The second “Central Asian Adult Education Forum”, which took place on 7-9 September 2017 at lake Issyk in Kyrgyzstan, dealt with “Community Learning Centres: international trends and best practices”. The Forum explored the role of Community Learning Centres (CLCs) in the provision of lifelong learning and offered a discussion platform for Central Asian and international specialists working in the fields of adult education and lifelong learning.
The Forum was organised by DVV International in close cooperation with the UNESCO Cluster Office for Central Asia and the UNESCO Institute for Lifelong Learning (UIL). More than 50 policy- and decision-makers, experts and practitioners from governmental and non-governmental sectors from over 20 countries participated. Besides participants from Central Asian countries – Kazakhstan, Kyrgyzstan, Tajikistan, Uzbekistan and Afghanistan – the Forum welcomed international experts from countries such as Armenia, Bangladesh, Ukraine, Germany, Japan, the Palestinian territories, Thailand and many more.
Over three days, the Forum offered plenary sessions, panel discussions, group work and other interactive formats dealing with the SDG 4 agenda, global and regional questions of lifelong learning, adult education and CLCs. Country studies from each Central Asian country, as well as successful examples from other countries, were presented and discussed at the Forum.
All Central Asian countries have assumed responsibility for fulfilling the UN’s 2030 Agenda for Sustainable Development. In order to attain Sustainable Development Goal 4 (SDG 4), which aims to “Ensure inclusive and quality education for all and promote lifelong learning”, it will be necessary to implement fundamental reforms in the education systems in Central Asia. One of the key elements of such reforms is to encourage and enable state and non-state actors to develop a range of diversified educational offers, forms and institutions that can flexibly react to citizens’ needs and ensure their access to education/learning, particularly in remote regions.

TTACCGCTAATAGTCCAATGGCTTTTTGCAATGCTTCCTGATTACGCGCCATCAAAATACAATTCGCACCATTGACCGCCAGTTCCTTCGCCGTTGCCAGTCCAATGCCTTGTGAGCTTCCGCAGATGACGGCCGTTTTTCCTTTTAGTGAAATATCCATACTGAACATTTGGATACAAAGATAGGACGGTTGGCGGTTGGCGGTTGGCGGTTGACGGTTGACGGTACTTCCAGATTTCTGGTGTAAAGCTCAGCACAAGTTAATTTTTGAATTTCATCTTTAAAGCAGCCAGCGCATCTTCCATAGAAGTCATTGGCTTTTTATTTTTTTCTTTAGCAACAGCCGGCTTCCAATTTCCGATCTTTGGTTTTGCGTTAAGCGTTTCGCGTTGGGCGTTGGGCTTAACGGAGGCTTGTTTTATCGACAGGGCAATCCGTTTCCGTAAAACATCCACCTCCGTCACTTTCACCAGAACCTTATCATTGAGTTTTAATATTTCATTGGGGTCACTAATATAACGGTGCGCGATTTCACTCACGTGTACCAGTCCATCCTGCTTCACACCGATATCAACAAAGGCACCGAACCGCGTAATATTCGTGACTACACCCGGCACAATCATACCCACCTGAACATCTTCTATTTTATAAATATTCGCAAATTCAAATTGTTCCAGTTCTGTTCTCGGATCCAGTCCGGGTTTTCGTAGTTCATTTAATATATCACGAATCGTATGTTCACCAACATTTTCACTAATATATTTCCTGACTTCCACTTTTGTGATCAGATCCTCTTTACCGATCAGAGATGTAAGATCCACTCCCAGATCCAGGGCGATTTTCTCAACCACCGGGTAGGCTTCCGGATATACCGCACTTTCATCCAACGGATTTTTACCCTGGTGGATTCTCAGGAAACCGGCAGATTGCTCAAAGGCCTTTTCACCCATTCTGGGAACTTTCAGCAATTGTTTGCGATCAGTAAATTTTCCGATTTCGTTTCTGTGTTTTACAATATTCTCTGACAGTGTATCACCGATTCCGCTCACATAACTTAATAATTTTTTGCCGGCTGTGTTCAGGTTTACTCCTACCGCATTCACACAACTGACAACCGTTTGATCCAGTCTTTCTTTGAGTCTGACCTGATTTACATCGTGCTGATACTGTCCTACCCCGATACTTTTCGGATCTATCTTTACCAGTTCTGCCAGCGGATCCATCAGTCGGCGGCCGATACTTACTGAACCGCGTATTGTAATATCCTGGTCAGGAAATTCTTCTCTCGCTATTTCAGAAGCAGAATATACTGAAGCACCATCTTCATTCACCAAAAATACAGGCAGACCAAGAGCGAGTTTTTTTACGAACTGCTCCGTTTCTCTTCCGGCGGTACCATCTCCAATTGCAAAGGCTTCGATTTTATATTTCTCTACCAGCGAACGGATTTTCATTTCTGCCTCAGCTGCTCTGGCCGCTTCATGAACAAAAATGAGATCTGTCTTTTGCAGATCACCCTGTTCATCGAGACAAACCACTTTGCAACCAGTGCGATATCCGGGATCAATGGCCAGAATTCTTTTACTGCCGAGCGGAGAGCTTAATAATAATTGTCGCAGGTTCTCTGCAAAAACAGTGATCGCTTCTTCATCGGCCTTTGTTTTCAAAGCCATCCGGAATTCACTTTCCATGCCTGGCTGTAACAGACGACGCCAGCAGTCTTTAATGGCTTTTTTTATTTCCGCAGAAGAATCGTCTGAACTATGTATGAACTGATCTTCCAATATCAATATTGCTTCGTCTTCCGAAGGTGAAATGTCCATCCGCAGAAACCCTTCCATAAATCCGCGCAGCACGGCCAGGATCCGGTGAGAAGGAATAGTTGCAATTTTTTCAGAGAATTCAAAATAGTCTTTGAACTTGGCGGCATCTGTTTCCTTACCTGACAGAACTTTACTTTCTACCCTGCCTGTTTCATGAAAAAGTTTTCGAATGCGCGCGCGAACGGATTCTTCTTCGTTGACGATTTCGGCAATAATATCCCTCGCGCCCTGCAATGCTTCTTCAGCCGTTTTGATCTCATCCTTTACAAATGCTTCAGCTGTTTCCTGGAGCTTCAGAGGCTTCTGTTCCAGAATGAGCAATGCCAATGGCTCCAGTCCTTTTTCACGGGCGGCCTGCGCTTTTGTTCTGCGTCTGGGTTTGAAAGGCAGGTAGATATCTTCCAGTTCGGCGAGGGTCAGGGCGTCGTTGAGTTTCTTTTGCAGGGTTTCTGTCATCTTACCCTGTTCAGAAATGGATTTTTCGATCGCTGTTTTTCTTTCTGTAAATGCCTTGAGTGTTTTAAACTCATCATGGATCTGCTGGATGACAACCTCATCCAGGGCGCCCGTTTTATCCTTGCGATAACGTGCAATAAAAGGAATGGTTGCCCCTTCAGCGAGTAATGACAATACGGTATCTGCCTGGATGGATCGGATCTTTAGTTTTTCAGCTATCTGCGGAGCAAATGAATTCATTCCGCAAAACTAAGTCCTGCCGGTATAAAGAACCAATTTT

In this context, many education sector stakeholders consider the Community Learning Centre model to be attractive for Central Asian countries. CLCs bring education and learning “closer to home”. They can contribute to economic development by making a location more attractive in terms of human resources for potential investment projects. CLCs can contribute to mainstreaming 21st century competences by providing education for sustainable development, global citizenship education and multicultural dialogue. They can further develop ICT education, entrepreneurship and TVET skills to strengthen a link with the labour market, and they can pass national heritage experience from the old to the young generation.
Replication and adaptation of the CLC model can ensure access to learning and education for different groups of the population, covering all age groups. The CLC approach can be adapted by providers such as local cultural centres, youth centres, entrepreneurship support centres, etc., and can stimulate the development of non-formal education, learning and culture, thus leading to more effective use of existing funding.
The Forum participants from the Central Asian region adopted a Call for Action as an outcome document of the event, which will be handed over to decision-makers in the respective countries.